Thursday, March 6, 1997
Why falling rain doesn't
always equal rising river

The Cincinnati Enquirer

Even with a half-inch to an inch of rain, the Ohio River is expected to keep falling after cresting Wednesday at 64.7 feet, forecasters say.

That forecast may sound contradictory, but it's not, said Len Mazarowski, a hydrologist with the Ohio River Forecast Center in Wilmington, Ohio.

''Flash floods in small streams and flood levels on the Ohio River are two completely different animals,'' Mr. Mazarowski said.

What the rain does is complicate predictions for how long it will take for the Ohio to return to its banks.

At Cincinnati, the river will remain above 63 feet - 11 feet above flood stage - at least until Saturday morning, the forecasting center said. It could drop below the 52-foot flood level Wednesday at the earliest.

''All of that could be delayed if we get enough rain (Wednesday night),'' Mr. Mazarowski said.

More rain might mean an extra day or two before flood refugees can start sweeping muck from their homes - and a risk for flash flooding along smaller streams.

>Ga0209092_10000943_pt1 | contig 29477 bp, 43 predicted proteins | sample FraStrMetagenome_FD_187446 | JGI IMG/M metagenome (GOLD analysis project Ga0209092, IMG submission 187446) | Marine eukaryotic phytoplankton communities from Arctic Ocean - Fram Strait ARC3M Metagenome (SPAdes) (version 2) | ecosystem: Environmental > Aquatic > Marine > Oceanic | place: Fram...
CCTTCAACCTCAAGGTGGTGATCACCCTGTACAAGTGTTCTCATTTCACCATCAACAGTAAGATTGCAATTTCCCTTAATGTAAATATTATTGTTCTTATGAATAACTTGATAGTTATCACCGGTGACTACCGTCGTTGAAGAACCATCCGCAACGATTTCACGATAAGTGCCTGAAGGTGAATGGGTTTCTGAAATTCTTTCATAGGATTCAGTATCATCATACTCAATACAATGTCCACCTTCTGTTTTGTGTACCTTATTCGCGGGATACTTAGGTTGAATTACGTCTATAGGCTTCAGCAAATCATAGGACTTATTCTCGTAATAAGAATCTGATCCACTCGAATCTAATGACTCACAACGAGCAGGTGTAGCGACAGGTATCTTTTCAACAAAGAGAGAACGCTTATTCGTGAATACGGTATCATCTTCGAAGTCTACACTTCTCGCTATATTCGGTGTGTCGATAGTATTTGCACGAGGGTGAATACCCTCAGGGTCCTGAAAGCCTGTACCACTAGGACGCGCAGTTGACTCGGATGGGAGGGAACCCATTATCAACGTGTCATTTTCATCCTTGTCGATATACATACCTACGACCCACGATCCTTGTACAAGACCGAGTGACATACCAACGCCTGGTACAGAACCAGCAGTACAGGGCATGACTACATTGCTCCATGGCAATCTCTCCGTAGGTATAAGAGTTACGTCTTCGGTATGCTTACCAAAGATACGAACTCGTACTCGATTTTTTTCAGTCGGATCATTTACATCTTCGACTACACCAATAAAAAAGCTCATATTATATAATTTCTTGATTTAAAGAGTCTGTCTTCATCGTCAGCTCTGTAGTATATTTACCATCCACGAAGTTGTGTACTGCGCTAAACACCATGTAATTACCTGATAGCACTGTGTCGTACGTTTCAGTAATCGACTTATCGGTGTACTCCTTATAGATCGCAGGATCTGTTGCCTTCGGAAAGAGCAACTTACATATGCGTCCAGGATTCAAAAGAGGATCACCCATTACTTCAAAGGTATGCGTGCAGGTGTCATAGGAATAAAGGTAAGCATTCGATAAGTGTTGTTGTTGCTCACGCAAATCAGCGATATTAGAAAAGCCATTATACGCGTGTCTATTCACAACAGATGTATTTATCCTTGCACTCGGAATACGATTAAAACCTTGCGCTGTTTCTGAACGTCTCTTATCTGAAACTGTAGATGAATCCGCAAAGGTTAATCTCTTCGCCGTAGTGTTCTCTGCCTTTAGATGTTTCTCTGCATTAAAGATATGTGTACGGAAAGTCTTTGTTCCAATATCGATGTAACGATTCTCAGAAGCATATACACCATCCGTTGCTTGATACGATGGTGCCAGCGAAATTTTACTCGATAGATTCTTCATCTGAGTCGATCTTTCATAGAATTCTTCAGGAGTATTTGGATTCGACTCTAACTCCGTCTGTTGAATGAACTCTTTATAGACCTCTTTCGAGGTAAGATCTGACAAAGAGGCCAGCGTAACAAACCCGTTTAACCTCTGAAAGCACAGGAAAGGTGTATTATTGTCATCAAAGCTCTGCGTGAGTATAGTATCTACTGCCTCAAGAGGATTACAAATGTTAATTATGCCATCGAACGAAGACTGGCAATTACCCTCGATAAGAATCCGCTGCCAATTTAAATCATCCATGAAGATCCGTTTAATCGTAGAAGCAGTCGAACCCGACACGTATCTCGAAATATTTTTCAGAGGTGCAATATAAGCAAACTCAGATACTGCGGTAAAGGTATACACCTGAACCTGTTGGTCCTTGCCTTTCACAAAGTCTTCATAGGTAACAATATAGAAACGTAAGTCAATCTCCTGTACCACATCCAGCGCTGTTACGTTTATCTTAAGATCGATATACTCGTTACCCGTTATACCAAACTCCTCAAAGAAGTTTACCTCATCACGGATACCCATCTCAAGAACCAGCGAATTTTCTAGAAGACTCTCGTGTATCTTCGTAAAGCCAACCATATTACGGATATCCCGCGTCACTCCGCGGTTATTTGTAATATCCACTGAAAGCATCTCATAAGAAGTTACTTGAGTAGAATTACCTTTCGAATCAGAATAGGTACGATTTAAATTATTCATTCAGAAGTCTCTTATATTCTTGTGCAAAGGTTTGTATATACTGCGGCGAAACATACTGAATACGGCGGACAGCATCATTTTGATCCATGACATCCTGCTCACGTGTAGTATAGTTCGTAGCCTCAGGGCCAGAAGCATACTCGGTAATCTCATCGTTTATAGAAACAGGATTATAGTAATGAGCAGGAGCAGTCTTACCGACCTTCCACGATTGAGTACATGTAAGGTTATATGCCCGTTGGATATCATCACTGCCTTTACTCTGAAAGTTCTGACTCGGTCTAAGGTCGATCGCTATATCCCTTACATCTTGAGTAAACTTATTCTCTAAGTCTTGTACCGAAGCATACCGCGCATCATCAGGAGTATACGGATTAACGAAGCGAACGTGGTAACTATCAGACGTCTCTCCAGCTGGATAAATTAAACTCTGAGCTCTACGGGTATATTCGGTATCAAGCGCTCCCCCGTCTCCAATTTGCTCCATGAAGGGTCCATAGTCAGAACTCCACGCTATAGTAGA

Flash floods are caused when a strong downpour, say 2 or 3 inches, falls on a small area in a short period. The runoff rapidly fills small streams and creeks, which can overflow in a matter of hours.

But the Ohio River is so big that a few flash floods along its tributaries won't make a dent in the river level, Mr. Mazarowski said.

What really caused the Ohio River to flood was repeated rainfall over several weeks over large regions of the river basin, capped off by the massive storm that hit Kentucky and parts of southern Ohio last week.

At its peak Wednesday, the Ohio River at Cincinnati was pushing 690,000 cubic feet of water per second. To give a sense of scale, the Licking River that swamped Falmouth was moving at about 100,000 cubic feet per second at its peak Tuesday. It has been falling ever since.

The good news for Cincinnati was that the worst of the rainfall - more than a foot in some places - fell in Kentucky downstream from the city.

Had the huge downpours waited a few hours to fall farther upstream, then the worst flood in 30 years may have been the second-worst flood ever in Greater Cincinnati - with river levels well above 70 feet, Mr. Mazarowski said.